If history repeats itself, why are we so quick to repress it? Is it an ignorance and unwillingness to learn associated with the boringness of history, or something more? Personally, as a student I have never met one person who legitimately loved history (except history teachers of course). In Lies My Teacher Told Me, James Loewen plunges to the unexplored and purposely avoided depths associated with American history. By exploring the magical fairytale land of history textbooks’ and biases towards the so called “heroes” of society, Loewen sheds light to the raw truth and the effects of bad textbooks on the youths of America. By drawing attention to these shunned truths, Loewen intentionally and unintentionally introduces a network of problems as a cause and effect of glorifying the wrongs of American history. This book makes a bold criticism of the information that is taught to every single child admitted to the public education system. James Loewen enforces his criticism by providing examples of the glossed over parts of history.
By discussing “heroes” such Christopher Columbus, J. Edgar Hoover, Helen Keller, Abraham Lincoln, and Woodrow Wilson, Loewen explores how textbooks glorify people without analyzing anything other than their achievements. He blames the main reason for lack of student awareness on the textbooks. By studying twelve textbooks that have been in circulation since 1994, Loewen comes to the conclusion that in order to boost sales for mass production textbooks whitewash the truth to make history into a version that everyone likes and to avoid controversy. All in all, the reason for disinterest in the subject of history is the blurred truths around it, meant to appease the American side of the story rather than the complete truth. James Loewen seeks to draw attention to what everyone wants to ignore, which is the harsh reality. He seeks the teaching of the truth in classrooms and textbooks rather than mass produced half-truths, all in an effort to avoid repeating history.
Besides being an author of nine books and many other writings, James Loewen is a professor and a member of many organizations that reflect his interests such as the American Historical Association, American Studies Association, Organization of American Historians , and American Sociological Association. He gained his education from Carleton College and Harvard University. In his writings he expresses his interest of drawing attention to the supposed truths that Americans live and accept. He explores subjects that many people won’t involve themselves with because of the messy histories and preconceptions with the subject. Loewen isn’t just a writer, he is a researcher that spent many hours carefully sifting through sources to separate the bogus believed information from the actual verified history. His work in Lies My Teachers Told Me can be used for the average American that took American history, to learn the truths about the lies or marred truths they were taught in high school, in an effort to draw attention and hopefully change to the area.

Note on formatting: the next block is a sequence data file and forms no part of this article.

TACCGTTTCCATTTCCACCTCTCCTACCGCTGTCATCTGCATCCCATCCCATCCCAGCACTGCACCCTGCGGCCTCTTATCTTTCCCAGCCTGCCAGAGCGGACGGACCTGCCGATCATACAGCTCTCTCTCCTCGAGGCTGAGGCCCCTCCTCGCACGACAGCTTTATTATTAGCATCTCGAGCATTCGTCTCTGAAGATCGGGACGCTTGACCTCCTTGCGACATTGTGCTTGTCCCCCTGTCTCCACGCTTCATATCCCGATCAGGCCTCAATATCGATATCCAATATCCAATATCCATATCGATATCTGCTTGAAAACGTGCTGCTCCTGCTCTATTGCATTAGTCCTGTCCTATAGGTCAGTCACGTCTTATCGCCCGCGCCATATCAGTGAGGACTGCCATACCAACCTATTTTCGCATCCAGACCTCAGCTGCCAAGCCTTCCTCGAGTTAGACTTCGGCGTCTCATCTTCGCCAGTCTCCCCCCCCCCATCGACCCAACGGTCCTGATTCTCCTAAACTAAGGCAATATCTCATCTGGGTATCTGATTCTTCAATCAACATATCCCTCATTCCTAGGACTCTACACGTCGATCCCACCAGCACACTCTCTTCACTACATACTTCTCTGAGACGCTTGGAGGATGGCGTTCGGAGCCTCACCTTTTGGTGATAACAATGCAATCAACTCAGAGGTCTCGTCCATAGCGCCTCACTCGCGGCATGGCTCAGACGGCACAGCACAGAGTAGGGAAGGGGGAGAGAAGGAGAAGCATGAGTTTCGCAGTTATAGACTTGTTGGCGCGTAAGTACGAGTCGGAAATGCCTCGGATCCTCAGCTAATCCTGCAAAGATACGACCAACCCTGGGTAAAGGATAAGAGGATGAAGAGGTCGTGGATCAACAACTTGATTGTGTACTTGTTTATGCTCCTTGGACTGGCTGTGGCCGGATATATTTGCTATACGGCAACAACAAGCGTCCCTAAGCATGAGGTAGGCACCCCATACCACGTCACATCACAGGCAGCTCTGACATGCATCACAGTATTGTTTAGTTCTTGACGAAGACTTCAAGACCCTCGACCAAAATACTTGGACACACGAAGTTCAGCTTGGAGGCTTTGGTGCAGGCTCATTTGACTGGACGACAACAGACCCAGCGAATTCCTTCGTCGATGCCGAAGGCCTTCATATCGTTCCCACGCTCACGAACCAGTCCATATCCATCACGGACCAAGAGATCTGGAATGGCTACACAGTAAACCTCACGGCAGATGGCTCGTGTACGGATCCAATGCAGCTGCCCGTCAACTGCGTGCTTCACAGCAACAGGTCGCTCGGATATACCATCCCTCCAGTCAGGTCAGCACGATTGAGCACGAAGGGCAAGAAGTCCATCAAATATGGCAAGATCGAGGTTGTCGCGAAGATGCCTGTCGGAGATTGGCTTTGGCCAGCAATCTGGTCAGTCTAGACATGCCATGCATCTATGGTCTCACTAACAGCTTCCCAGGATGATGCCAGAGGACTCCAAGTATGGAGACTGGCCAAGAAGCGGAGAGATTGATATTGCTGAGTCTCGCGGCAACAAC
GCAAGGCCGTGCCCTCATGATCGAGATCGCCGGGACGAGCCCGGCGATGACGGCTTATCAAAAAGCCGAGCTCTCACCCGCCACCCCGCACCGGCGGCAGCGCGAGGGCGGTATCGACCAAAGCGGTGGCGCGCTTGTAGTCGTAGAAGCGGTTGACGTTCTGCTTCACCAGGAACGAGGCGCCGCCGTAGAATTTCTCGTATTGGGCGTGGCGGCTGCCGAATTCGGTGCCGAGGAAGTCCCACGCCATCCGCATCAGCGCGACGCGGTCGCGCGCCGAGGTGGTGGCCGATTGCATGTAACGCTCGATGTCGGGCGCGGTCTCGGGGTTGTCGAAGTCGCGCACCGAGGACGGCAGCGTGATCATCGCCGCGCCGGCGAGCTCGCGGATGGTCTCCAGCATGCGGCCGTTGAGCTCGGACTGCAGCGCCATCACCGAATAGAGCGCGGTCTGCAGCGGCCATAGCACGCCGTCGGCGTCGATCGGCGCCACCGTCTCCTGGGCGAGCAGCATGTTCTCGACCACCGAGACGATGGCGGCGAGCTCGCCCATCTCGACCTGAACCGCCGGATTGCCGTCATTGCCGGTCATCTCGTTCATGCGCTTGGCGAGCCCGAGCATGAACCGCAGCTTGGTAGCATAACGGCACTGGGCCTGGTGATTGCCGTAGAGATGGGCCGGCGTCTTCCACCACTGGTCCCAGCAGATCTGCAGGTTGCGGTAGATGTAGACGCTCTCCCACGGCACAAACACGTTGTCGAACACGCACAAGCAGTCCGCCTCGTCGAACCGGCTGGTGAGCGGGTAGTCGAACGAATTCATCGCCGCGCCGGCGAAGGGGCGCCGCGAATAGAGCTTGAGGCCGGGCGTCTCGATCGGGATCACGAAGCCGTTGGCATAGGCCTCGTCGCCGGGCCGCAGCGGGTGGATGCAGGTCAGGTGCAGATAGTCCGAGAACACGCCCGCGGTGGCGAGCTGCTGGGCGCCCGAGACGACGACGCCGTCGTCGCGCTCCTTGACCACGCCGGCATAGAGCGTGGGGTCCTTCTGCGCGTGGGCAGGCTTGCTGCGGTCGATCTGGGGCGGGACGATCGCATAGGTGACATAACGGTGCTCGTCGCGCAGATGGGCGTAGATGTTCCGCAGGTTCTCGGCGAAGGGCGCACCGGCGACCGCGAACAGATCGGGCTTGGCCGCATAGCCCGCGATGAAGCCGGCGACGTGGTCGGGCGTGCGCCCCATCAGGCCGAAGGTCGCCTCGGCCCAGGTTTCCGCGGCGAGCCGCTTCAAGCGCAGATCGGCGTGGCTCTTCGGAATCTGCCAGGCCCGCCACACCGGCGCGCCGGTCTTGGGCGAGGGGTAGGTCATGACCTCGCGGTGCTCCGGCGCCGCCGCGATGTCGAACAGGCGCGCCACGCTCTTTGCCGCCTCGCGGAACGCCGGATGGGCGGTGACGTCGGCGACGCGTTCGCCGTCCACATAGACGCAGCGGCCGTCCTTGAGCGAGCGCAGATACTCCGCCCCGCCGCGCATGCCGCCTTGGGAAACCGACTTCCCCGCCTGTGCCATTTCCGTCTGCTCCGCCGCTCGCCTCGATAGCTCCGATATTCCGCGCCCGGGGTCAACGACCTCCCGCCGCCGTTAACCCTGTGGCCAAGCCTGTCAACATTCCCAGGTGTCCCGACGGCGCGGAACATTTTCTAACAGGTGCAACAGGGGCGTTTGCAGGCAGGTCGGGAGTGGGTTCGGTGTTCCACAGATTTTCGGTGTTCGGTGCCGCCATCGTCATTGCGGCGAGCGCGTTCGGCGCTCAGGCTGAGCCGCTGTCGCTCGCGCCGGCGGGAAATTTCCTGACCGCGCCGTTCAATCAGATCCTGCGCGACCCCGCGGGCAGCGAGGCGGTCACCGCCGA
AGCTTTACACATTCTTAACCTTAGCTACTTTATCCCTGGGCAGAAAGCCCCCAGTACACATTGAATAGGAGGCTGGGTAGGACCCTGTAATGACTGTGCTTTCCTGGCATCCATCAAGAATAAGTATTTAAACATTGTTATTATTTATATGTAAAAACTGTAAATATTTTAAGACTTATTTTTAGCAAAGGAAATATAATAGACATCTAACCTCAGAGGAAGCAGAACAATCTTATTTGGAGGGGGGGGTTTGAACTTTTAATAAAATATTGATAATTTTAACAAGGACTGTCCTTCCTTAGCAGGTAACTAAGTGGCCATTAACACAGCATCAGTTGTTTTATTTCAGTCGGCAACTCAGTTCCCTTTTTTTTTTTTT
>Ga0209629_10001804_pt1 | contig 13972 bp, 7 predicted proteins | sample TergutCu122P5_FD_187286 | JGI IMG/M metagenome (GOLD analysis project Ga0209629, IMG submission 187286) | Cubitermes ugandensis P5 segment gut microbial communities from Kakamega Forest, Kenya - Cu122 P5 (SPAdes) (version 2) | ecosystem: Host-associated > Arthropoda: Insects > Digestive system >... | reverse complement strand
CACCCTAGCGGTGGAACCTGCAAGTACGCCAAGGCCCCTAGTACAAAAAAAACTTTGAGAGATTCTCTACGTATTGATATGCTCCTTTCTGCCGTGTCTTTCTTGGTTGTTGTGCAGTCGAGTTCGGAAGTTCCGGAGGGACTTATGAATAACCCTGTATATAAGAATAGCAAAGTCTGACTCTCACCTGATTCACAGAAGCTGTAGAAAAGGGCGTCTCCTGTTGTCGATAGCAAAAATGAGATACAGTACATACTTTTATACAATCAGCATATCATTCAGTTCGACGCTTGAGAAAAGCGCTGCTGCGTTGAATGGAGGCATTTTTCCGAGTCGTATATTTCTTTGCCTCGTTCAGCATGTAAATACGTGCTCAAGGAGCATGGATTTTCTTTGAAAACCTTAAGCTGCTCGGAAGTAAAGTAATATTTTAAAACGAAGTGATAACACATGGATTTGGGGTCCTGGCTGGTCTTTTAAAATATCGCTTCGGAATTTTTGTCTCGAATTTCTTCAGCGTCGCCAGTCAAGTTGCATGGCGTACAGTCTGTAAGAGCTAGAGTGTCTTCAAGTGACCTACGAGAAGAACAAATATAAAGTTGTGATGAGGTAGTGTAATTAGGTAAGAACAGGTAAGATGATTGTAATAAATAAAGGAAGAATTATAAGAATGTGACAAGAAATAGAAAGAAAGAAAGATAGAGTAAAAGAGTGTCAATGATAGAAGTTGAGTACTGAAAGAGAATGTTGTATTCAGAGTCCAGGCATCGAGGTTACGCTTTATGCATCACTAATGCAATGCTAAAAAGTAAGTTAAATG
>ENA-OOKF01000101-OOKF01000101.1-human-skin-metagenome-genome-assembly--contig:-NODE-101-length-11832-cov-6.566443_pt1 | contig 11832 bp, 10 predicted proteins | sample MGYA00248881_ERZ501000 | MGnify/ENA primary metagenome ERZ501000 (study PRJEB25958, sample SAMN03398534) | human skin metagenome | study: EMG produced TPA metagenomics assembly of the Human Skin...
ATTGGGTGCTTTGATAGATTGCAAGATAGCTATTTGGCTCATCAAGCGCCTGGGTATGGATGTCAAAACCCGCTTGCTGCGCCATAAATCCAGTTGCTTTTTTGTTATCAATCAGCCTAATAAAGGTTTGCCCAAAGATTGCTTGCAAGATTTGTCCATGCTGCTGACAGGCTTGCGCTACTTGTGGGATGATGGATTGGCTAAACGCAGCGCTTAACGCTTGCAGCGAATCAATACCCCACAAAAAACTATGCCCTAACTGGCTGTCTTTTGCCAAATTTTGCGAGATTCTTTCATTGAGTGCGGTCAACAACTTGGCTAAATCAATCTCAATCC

James Loewen used a multitude of research materials in compiling Lies My Teacher Told Me. He has a long lengthy list in the back of the book for his references and the exact twelve textbooks he consulted while writing this book.The best strength of this book is James Loewen’s message. His effort to draw attention to what the mass population just accepted as a fact of life. The change that he attempts to bring by addressing the issues with the history teachers, curriculum, and most of all textbooks, instead of putting the blame on inattentive children, is admirable. Personally, I admire how much research he put into this, into a subject that could be a hit or miss. I believe this book can be improved by being less like the books it’s criticizing. For one he’s just as biased as the books he’s criticizing. I feel that despite drawing attention to the issues of the history, the author draws it out, including every inkling of information possible, which dramatically tips the scale in the opposite direction. This is ironic because he criticizes the length and weight of history books while his book is 444 pages long. And while I feel like he does a good job expressing the issues of the ignorance surrounding the subject of history, I also feel like he overdoes it.
The book Lies My Teacher Told Me specifically is targeted toward the people that have been wronged by history books, but if you’ve been taught that your whole life, why would you pick up a book that defies that? Overall this book was a insightful read that made me think twice about the high school education I got. Which is a good thing. I believe everything should be questioned (which includes this book), especially now days with so much fake news and biased media. This book makes me want to research and discover the real truths of everything I believed to be accurate.I don’t necessarily believe in all of the information because I feel like a good portion was Loewen’s opinion rather than fact. But I feel like my biases make it harder to distinguish the facts from his opinions because I agree with him on a good portion of it. Every history teacher should read this book before teaching to know that they are teaching the whitewashed version of history meant for mass population. Every college student should read this book as well to gain a better understanding of the methods of mass distribution of information and how it morphs information to make it all audience friendly. It wouldn’t be bad if parents read this book either to understand and teach their children an extended version of history not taught in classroom; a history that gives all the information, rather than the dumbed down textbook version.